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If you are in the market for a four-seat convertible you will find a wealth of options available. At the cheaper end of the market lie fashionable coupe-convertibles such as the Peugeot 307 and Renault Megane and forthcoming Focus. Sitting above them in terms of cost are perennial sellers such as BMW's 3-series and the Audi A4, below the Mercedes CLK Cabriolet and BMW 6-series. Nestling in there with the executives is the car under test here; Volvo's C70.
Shane O' Donoghue - 7 May 2005
Would you believe the C70 has been on sale since 1997? The more sporting coupe version has been dropped from the range, but the convertible soldiers on, still selling in strong numbers. Taking a look at the brochure, you'll be surprised to discover that you can have your C70 with three different engine options, and in three trim levels. We drove the C70 T5 Collection edition.
I don't think it is unfair to presume that most buyers of premium four-seat convertibles are more interested in good looks and breeding than they are in the driving experience. A certain level of performance is desirable, but that hardly matters while driving through town with the roof down. Despite its age, the C70 looks amazingly good; it is a clean design, managing to remain classy with the roof up or down. The electric roof stows majestically underneath a flush-fitting cover, and does a good job of keeping the elements at bay when raised.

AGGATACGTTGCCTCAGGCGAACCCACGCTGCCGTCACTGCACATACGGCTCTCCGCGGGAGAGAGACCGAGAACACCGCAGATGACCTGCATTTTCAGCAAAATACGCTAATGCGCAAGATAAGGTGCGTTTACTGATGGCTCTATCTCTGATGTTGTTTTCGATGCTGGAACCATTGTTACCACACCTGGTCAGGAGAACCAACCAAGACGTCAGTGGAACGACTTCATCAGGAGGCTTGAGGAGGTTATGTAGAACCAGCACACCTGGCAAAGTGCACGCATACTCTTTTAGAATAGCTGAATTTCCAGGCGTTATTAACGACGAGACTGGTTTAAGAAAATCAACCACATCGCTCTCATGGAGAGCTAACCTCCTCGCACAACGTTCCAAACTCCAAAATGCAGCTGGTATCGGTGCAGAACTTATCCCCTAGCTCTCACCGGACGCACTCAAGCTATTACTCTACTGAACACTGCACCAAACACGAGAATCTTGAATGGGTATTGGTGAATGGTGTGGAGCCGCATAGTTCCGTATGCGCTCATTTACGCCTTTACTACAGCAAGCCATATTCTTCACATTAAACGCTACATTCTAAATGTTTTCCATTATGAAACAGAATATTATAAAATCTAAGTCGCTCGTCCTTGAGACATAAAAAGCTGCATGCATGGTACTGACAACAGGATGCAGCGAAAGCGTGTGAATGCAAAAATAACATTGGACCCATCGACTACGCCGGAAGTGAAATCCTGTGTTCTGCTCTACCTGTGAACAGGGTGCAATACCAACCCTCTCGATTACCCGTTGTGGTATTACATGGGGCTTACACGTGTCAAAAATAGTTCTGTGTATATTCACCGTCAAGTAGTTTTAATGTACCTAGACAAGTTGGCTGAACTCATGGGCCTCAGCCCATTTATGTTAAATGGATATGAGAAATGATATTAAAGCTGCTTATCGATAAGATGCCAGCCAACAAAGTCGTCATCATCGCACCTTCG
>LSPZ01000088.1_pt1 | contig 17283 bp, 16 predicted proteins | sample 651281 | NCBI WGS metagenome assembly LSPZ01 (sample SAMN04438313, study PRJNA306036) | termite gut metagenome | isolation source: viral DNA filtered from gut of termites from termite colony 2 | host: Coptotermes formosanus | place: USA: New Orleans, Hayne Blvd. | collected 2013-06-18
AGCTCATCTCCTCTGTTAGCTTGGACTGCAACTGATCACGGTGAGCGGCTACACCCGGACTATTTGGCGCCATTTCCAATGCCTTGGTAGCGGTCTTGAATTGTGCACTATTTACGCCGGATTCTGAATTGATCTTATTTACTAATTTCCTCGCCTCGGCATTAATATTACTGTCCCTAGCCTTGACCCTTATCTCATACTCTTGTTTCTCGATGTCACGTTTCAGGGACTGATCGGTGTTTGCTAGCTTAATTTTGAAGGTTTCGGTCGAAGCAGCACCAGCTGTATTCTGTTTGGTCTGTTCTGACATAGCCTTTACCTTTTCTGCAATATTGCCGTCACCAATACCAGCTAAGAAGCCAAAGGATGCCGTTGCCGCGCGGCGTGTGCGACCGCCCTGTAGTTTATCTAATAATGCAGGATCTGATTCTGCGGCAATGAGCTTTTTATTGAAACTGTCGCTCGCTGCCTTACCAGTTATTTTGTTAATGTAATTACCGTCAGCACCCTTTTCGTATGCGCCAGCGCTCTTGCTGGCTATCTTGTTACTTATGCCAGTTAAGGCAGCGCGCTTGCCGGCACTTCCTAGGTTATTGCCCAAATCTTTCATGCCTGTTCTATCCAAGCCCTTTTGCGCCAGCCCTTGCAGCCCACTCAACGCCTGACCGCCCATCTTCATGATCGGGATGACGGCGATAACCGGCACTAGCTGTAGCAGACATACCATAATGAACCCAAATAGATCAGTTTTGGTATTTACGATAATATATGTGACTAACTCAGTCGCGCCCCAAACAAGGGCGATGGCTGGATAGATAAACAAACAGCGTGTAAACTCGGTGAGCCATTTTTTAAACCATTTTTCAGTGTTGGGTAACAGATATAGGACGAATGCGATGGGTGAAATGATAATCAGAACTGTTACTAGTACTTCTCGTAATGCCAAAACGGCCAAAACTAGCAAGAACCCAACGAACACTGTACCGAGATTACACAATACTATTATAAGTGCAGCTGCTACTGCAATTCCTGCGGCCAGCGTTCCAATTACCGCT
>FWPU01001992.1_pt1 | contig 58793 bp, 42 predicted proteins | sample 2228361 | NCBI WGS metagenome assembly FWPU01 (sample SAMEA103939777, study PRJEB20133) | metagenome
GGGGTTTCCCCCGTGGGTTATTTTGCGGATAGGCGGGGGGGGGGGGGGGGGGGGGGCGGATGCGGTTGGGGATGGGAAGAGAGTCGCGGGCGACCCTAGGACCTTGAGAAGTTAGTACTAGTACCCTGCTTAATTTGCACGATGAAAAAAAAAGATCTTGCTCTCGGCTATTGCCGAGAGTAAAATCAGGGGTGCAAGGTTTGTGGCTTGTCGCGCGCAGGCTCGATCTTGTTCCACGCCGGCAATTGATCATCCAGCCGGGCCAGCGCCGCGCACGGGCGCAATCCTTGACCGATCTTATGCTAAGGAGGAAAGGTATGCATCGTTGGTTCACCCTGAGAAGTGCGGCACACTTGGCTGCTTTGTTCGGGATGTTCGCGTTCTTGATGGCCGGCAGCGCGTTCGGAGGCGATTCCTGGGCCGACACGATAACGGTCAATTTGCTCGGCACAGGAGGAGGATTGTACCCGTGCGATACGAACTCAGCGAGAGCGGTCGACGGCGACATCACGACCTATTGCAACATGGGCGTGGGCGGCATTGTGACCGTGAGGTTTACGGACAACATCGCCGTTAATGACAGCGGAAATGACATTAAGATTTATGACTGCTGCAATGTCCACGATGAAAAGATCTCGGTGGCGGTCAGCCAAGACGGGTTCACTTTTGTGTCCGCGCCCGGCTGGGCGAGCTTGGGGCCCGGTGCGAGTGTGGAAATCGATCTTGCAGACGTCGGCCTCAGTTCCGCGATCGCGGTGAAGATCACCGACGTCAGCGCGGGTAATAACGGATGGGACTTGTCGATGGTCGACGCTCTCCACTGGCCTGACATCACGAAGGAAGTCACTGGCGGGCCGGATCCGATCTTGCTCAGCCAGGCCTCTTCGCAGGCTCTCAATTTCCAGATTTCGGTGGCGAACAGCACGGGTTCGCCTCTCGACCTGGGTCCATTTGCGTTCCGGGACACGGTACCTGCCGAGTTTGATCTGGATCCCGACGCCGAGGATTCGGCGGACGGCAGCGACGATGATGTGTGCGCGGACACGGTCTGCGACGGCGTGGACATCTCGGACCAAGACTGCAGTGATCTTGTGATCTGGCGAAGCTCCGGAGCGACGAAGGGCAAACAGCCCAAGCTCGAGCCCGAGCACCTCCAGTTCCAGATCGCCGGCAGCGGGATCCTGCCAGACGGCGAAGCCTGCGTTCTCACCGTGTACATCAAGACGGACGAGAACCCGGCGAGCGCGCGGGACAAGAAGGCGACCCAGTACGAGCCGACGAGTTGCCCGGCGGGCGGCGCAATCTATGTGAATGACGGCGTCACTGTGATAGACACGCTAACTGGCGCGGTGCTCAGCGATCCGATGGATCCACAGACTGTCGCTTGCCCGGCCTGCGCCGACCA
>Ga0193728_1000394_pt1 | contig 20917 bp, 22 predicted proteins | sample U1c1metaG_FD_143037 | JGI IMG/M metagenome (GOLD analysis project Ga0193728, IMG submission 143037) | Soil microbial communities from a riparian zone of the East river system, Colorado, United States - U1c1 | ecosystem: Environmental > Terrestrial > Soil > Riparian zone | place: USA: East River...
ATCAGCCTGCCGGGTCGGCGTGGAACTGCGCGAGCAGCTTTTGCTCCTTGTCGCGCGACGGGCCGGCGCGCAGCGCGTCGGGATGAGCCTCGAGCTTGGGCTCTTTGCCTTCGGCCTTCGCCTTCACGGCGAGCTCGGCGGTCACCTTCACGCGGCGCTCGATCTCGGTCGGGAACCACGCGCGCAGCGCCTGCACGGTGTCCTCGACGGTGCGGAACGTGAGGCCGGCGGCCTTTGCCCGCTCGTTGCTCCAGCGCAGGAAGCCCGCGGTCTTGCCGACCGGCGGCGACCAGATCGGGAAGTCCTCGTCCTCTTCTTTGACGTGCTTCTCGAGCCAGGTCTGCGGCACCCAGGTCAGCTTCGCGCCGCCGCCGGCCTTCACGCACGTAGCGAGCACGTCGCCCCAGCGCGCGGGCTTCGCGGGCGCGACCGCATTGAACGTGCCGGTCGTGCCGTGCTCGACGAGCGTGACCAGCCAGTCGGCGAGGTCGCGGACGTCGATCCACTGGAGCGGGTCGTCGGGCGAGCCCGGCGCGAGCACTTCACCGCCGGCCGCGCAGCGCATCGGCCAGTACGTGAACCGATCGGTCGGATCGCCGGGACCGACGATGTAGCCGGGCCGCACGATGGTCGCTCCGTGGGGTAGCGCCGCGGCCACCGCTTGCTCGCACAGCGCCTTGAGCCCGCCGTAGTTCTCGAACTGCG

On paper, the interior should score well with buyers, especially in the highly specified Collection edition. Heated seats are standard, trimmed in luxurious soft leather. Our car's leather was 'Toscana Tan', which I thought looked too yellow. Black is the other colour choice, and I would opt for that given that the grey dashboard clashes with the tan colour. The C70's age is betrayed by that dashboard and the controls. Though well made and of high quality, some of the materials just feel, well, out of date. Likewise, big chunky buttons and a rotary dial for the on board computer look odd in a world taken by micro-switches and I-drive systems. Of course, everything works as it should and the interior is a comfortable place to be. In spite of the space needed for the soft-top, rear passengers have decent legroom. It is not a comfortable place to be with the roof down at speed though, as buffeting is quite severe.
We don't often associate speed with such a car, and this is where a surprise came from, as, thanks to the turbocharged five-cylinder engine, the C70 T5 is a sportscar at heart. The engine peaks at 245bhp, and its maximum torque figure (243lb.ft) is available all the way from 2400rpm to 5100rpm. However, even though urge is strong all the way through the rev range, we found that it was far more enjoyable to extend the engine to the red line. This engine really likes to rev, and when you let it off its leash it emits a fantastic Audi Quattro impersonating howl thanks to the distinctive five-cylinder layout. The noise is very much at odds with the restrained exterior. Volvo claims that the C70 T5 will accelerate from 0-62mph (100km/h) in 7.5 seconds with the five-speed manual fitted, but we think that time is a little pessimistic. It certainly feels quicker with the wind rushing past your face.